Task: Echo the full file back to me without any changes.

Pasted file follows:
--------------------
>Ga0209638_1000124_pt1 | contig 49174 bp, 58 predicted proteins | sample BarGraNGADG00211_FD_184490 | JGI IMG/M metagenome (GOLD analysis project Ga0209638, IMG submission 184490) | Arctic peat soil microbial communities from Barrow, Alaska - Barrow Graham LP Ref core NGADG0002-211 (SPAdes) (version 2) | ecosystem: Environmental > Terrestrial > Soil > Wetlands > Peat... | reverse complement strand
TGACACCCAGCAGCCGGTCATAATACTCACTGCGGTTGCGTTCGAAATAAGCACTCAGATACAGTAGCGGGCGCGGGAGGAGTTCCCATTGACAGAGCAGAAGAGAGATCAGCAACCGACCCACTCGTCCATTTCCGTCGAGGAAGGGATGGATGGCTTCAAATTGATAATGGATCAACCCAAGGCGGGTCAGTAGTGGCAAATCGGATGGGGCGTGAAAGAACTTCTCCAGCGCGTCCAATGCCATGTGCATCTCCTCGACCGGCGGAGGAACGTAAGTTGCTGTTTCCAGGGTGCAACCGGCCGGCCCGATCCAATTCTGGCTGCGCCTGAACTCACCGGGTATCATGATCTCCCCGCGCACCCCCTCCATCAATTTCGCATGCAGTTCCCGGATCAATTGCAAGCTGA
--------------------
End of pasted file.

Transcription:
>Ga0209638_1000124_pt1 | contig 49174 bp, 58 predicted proteins | sample BarGraNGADG00211_FD_184490 | JGI IMG/M metagenome (GOLD analysis project Ga0209638, IMG submission 184490) | Arctic peat soil microbial communities from Barrow, Alaska - Barrow Graham LP Ref core NGADG0002-211 (SPAdes) (version 2) | ecosystem: Environmental > Terrestrial > Soil > Wetlands > Peat... | reverse complement strand
TGACACCCAGCAGCCGGTCATAATACTCACTGCGGTTGCGTTCGAAATAAGCACTCAGATACAGTAGCGGGCGCGGGAGGAGTTCCCATTGACAGAGCAGAAGAGAGATCAGCAACCGACCCACTCGTCCATTTCCGTCGAGGAAGGGATGGATGGCTTCAAATTGATAATGGATCAACCCAAGGCGGGTCAGTAGTGGCAAATCGGATGGGGCGTGAAAGAACTTCTCCAGCGCGTCCAATGCCATGTGCATCTCCTCGACCGGCGGAGGAACGTAAGTTGCTGTTTCCAGGGTGCAACCGGCCGGCCCGATCCAATTCTGGCTGCGCCTGAACTCACCGGGTATCATGATCTCCCCGCGCACCCCCTCCATCAATTTCGCATGCAGTTCCCGGATCAATTGCAAGCTGA